“For the time will come when people will not put up with sound doctrine. Instead, to suit their own desires, they will gather around them a great number of teachers to say what their itching ears want to hear.” (II Timothy 4:3)

“He must hold firmly to the trustworthy message as it has been taught, so that he can encourage others by sound doctrine and refute those who oppose it.” (Titus 1:9)

“You, however, must teach what is appropriate to sound doctrine.” (Titus 2:1)

Friday, March 14, 2014

Teaching 9

St. Paul makes a few declarations on how he teaches and how he doesn’t teach.

“Therefore, since through God’s mercy we have this ministry, we do not lose heart. Rather, we have renounced secret and shameful ways; we do not use deception, nor do we distort the word of God. On the contrary, by setting forth the truth plainly we commend ourselves to everyone’s conscience in the sight of God.” (II Corinthians 4:1-2)

“For we know, brothers and sisters loved by God, that he has chosen you, because our gospel came to you not simply with words but also with power, with the Holy Spirit and deep conviction. You know how we lived among you for your sake. You became imitators of us and of the Lord, for you welcomed the message in the midst of severe suffering with the joy given by the Holy Spirit.” (I Thessalonians 1:4-6)


“We had previously suffered and been treated outrageously in Philippi, as you know, but with the help of our God we dared to tell you his gospel in the face of strong opposition. For the appeal we make does not spring from error or impure motives, nor are we trying to trick you. On the contrary, we speak as those approved by God to be entrusted with the gospel. We are not trying to please people but God, who tests our hearts. You know we never used flattery, nor did we put on a mask to cover up greed—God is our witness. We were not looking for praise from people, not from you or anyone else, even though as apostles of Christ we could have asserted our authority.” (I Thessalonians 2:2-6)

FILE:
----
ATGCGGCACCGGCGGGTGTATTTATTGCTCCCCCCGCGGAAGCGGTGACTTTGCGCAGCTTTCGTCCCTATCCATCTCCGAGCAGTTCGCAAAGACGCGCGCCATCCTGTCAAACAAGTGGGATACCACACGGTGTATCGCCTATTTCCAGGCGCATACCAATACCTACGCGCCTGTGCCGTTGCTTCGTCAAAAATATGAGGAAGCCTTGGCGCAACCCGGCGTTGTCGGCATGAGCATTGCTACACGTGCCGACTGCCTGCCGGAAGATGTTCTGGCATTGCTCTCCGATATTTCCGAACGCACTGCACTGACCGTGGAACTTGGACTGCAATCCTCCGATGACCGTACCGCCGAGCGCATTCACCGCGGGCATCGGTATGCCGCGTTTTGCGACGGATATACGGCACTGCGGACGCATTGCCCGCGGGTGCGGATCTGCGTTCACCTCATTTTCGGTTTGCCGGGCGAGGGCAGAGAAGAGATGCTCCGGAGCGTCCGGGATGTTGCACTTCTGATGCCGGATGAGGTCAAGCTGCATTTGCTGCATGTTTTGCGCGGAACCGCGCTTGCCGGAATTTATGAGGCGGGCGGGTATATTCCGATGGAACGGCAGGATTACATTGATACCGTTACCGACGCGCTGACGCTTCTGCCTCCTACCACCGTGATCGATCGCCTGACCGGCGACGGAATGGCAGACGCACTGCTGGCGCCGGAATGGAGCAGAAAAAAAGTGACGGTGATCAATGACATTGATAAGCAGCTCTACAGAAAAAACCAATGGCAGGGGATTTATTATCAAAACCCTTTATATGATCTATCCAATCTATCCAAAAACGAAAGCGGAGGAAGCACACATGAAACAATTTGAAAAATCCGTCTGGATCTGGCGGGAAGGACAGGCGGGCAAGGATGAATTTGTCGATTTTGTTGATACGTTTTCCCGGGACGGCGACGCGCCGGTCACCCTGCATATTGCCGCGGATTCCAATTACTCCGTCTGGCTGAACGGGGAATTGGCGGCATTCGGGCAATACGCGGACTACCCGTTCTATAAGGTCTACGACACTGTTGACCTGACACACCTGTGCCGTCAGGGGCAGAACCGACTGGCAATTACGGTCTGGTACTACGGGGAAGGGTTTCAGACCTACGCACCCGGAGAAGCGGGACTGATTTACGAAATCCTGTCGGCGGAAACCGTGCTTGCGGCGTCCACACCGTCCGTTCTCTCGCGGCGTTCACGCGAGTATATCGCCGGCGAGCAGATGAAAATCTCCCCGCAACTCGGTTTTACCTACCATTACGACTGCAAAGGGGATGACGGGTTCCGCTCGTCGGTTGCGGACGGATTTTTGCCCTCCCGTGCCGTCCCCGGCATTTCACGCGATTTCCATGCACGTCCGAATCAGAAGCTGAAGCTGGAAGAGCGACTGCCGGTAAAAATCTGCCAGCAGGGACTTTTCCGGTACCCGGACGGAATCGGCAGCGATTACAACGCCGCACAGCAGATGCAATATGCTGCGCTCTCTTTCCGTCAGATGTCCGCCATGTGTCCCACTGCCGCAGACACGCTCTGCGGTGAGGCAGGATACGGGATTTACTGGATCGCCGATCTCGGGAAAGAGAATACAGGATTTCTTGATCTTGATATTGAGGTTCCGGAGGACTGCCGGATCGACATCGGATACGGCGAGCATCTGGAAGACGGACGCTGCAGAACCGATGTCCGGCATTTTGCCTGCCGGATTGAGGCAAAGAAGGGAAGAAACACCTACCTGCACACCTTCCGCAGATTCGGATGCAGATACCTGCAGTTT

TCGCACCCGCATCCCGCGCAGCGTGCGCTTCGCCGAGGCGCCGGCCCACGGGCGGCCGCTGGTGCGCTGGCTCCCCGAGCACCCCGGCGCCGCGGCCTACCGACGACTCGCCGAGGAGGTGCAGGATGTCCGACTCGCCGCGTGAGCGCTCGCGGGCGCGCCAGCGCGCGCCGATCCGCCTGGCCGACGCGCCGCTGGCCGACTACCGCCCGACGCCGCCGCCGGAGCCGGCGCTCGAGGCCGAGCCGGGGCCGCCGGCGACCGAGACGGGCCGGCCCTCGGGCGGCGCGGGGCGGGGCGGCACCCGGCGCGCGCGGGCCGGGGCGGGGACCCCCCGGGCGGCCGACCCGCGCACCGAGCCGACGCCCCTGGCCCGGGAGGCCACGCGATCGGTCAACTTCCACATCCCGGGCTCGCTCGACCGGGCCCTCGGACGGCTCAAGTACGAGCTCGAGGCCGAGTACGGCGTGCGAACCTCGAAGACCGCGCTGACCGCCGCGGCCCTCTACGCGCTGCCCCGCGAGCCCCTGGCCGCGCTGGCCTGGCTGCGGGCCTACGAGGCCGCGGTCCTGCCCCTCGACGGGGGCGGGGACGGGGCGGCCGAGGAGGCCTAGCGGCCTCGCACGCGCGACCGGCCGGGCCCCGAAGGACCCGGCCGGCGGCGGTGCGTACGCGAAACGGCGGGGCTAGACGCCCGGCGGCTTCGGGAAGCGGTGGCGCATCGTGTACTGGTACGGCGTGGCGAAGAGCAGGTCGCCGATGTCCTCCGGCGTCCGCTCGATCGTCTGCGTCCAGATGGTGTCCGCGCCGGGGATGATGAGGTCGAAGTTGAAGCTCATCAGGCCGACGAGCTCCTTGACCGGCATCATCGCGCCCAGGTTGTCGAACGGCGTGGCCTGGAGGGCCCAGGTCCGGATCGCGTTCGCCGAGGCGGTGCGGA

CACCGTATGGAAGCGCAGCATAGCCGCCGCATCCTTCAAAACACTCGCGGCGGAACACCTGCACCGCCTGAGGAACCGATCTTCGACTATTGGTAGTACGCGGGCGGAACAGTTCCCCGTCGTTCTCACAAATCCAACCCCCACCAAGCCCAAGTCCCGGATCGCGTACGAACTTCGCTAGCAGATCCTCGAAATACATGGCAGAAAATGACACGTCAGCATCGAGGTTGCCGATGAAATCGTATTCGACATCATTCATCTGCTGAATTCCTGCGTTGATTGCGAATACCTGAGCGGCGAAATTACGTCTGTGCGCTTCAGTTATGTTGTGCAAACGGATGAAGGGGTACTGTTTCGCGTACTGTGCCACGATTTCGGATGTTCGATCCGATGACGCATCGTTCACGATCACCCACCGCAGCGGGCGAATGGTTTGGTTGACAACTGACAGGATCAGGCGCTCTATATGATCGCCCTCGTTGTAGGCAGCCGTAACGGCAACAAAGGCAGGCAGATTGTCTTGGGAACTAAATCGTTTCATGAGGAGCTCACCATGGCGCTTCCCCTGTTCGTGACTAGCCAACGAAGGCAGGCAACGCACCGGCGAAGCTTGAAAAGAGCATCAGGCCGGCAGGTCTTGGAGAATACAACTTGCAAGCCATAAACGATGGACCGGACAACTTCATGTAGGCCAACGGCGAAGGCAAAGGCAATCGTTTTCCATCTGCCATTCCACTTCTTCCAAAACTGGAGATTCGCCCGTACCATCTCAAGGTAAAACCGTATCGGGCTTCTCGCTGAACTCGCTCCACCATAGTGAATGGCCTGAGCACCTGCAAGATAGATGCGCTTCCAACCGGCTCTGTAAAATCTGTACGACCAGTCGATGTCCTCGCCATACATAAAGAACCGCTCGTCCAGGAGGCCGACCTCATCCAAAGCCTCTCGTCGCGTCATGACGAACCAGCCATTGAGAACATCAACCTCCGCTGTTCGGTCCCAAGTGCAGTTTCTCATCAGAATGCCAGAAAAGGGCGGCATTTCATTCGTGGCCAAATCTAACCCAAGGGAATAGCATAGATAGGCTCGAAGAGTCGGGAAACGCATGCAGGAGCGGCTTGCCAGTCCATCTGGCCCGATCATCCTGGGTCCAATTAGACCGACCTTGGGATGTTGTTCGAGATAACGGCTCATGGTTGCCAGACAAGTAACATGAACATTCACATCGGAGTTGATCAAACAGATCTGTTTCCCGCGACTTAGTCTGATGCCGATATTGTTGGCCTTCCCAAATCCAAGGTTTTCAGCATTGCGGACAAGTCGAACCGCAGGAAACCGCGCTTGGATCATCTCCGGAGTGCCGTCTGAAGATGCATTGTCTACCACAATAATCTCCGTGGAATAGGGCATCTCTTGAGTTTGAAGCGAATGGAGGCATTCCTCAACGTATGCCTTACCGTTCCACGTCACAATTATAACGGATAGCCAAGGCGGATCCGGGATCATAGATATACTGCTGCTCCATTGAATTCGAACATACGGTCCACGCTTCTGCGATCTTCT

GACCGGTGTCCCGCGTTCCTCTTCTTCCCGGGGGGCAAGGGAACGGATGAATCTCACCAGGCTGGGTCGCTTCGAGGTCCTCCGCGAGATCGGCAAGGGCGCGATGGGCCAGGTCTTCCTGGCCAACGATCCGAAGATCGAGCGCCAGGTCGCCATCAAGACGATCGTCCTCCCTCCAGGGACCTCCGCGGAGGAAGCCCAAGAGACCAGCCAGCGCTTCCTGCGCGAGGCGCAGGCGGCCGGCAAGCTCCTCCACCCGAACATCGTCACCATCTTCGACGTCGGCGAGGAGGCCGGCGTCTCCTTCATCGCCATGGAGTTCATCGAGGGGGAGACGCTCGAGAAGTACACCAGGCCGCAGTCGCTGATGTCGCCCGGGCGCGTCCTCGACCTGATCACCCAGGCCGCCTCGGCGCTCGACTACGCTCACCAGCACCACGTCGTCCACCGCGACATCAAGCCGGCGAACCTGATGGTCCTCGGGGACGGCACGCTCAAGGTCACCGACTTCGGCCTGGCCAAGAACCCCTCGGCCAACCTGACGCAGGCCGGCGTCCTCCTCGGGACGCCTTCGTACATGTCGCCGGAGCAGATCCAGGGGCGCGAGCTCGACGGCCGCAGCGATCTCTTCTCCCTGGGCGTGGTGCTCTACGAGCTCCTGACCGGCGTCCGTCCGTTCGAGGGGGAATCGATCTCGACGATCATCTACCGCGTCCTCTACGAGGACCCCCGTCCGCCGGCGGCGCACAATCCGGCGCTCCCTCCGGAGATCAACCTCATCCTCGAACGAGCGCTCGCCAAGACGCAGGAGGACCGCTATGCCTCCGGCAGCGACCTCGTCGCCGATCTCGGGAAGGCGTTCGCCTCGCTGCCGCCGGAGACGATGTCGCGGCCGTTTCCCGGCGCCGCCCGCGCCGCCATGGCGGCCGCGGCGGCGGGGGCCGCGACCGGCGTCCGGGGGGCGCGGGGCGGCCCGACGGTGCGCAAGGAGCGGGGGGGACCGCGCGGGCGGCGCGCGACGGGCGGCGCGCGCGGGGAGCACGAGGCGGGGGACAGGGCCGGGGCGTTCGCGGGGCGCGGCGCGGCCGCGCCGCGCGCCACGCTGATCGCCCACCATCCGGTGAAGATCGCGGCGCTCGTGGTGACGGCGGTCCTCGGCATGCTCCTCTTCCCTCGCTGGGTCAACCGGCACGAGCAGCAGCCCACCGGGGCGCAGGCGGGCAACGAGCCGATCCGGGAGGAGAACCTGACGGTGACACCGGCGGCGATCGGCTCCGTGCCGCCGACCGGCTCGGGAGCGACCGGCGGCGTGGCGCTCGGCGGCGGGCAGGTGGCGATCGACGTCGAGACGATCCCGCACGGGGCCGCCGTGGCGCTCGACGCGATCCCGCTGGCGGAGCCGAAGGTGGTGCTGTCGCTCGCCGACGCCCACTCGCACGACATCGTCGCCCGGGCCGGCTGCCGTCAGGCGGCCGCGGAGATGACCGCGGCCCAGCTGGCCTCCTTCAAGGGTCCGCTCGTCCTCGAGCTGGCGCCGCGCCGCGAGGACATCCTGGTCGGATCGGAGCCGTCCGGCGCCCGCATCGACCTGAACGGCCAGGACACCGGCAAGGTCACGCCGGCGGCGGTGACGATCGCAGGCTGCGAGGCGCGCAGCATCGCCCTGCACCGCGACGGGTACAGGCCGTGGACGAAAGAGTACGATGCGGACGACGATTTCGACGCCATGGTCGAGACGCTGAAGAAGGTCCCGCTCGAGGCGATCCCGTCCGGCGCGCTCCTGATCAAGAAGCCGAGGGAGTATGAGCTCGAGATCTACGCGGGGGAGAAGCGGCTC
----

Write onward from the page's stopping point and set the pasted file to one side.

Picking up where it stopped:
Look at these verses and evaluate the teachers you know in the light of these verses. You might make a wrong judgment but still be aware of the teacher.

Thursday, March 06, 2014

Teaching 8: Teaching Obedience (cont.)

All of the commands in the New Testament are in the superlative (Over the top!) the same with the prayers and the promises.

Teach the text as is. Do not try to make it fit the audience. Read the text. Ask the question “Is this true or false?” If you answer “True”, then thank God for it and keep on thanking God until this “over the top” command is part of you.

If this is so, then the next best teaching method comes into action. It is example. You are now living out the text and people can imitate you.

“Command and teach these things. Don’t let anyone look down on you because you are young, but set an example for the believers in speech, in conduct, in love, in faith and in purity.” (I Timothy 4:11-12)

“Be shepherds of God’s flock that is under your care, watching over them—not because you must, but because you are willing, as God wants you to be; not pursuing dishonest gain, but eager to serve; not lording it over those entrusted to you, but being examples to the flock.” (I Peter 5:2-3)

“Follow my example, as I follow the example of Christ.” (I Corinthians 11:1)

“Therefore I urge you to imitate me. For this reason I have sent to you Timothy, my son whom I love, who is faithful in the Lord. He will remind you of my way of life in Christ Jesus, which agrees with what I teach everywhere in every church.” (I Corinthians 4:16-17)